Tuesday, August 12, 2008

Foster Friends

My human asked me how many foster Golden's we have taken into our home this year. It is over 10, but it is hard to keep track. Some of our Golden friends have spent less than 24 hours with us before going to a forever home, some spent 3 weeks before they could be placed. If they need medical care or they have a behaviour problem, it takes longer for them to move on with their lives. When Kennel Cough came into the house we had to stop everything until it could be cured.

Here are two of the special friends that we enjoyed this year. The human says that he could have permanently kept any of the foster visitors and each one leaves a wonderful memory behind. Thinking back on our foster siblings, a very special one was Thelma, below.If you remember, Thelma and Louise were made "Honorary Golden's" after they were picked up running free on the desert in New Mexico. We had to get them out of a high kill shelter quickly, so we forged Golden Retriever Certificates for them so they could enter the Golden Retriever Rescue system. We do that for a lot of dogs, that is why GRRR is so special, our volunteers go to a shelter to pick up a Golden and come back with several more dogs because they were on the shelters "short list".

Thelma and Louise were so bonded that to socialize them they were sent to different homes. Thelma was distinctive because she had to test her limits regularly. She would pick up a shoe and look at the human to see if she was going to get yelled at. She would start edging up to the table to see how far she could stretch across it without getting into trouble. She was quick to obey, she just had to test to see where the lines were. She had not spent time in a home before and she needed to learn the limits. Thelma needed exercise every day or she would start getting into things. If she was tired she would be a perfect dog. If she was fresh, she would look for trouble.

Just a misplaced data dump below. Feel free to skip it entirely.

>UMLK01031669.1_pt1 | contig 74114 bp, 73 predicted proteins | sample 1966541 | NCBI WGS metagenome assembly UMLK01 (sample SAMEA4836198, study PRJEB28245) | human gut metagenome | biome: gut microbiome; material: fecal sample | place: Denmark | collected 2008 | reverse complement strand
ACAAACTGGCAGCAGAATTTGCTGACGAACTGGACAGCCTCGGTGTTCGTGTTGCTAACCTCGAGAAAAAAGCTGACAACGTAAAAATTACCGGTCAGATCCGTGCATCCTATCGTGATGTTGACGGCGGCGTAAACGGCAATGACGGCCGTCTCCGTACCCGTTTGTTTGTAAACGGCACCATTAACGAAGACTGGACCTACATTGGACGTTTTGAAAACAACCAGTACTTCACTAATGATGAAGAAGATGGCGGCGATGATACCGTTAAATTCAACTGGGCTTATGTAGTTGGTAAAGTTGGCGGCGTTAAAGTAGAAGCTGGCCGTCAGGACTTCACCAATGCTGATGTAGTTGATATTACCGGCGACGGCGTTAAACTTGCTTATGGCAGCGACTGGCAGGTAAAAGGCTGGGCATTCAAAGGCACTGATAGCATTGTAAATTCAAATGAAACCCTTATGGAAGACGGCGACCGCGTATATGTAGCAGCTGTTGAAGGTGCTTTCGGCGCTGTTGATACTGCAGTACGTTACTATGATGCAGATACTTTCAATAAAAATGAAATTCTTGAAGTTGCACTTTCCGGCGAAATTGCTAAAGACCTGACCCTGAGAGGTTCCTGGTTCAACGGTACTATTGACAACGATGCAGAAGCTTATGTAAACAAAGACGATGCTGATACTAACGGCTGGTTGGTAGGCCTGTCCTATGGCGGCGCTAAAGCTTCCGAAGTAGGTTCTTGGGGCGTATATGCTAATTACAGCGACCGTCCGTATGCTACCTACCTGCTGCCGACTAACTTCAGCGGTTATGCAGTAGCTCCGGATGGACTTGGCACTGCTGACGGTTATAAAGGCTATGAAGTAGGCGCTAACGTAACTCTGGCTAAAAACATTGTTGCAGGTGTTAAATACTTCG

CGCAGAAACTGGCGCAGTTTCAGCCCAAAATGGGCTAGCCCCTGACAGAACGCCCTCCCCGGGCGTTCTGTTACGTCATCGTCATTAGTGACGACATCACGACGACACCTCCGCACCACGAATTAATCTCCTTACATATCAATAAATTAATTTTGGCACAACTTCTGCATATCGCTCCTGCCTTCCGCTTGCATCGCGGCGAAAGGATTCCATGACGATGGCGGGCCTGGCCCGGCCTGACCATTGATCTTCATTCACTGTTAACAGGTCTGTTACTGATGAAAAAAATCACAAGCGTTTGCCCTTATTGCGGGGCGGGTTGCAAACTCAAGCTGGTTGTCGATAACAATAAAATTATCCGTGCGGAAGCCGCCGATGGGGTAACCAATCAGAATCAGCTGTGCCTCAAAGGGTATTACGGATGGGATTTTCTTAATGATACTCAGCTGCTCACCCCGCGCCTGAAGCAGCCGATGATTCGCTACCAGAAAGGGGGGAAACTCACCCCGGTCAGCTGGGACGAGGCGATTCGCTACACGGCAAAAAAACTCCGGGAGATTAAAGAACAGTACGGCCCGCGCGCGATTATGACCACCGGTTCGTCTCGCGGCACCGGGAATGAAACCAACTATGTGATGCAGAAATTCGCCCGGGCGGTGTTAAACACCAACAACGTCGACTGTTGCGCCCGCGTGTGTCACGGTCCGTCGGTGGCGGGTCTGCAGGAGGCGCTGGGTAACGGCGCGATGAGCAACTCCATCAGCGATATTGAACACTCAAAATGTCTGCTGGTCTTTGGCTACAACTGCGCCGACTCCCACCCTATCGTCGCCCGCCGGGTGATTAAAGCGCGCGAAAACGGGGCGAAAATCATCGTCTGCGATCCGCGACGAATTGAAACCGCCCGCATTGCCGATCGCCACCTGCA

Daisy, above, was the opposite. She knew the limits, she just became to excited and to exuberant to worry about them. She behaved beautifully, never did anything bad, but she bounced off of walls with her play. She played until she had to drop and sleep, then she would wake up and play some more. If she picked up something she was not supposed to it was only to get attention and force the human to chase her to get it back. She needed action!

Each of the 12 Golden's had a very distinct personality, distinct combination of size, coat, color and face. The human says that if all of them were lined up he could pick them out. He thinks if he could just watch them play he could pick them out by temperament.

That is why it is important that the match team understand both the prospective home and the homeless dog to make a good match. We need to make sure you understand that each dog is an individual. We may all look golden, but we are all individuals. That is why GRRR uses foster homes instead of chain link runs. We are all in need of a home where we can be ourselves.

Mogley G. Retriever


  1. Mogley! FP (one of my humans) says she had a neighbour who called his cat Mogley but I can tell you aren't a cat because you chase squirrels! I stalk them in my park sometimes for 15 or 20 minutes. It's great fun. You can read about my own battle against squirrels here:

  2. Mogley, your humans are great people for taking you in with your potential health problems, and for fostering all those dogs. There is a special place in heaven for people like that.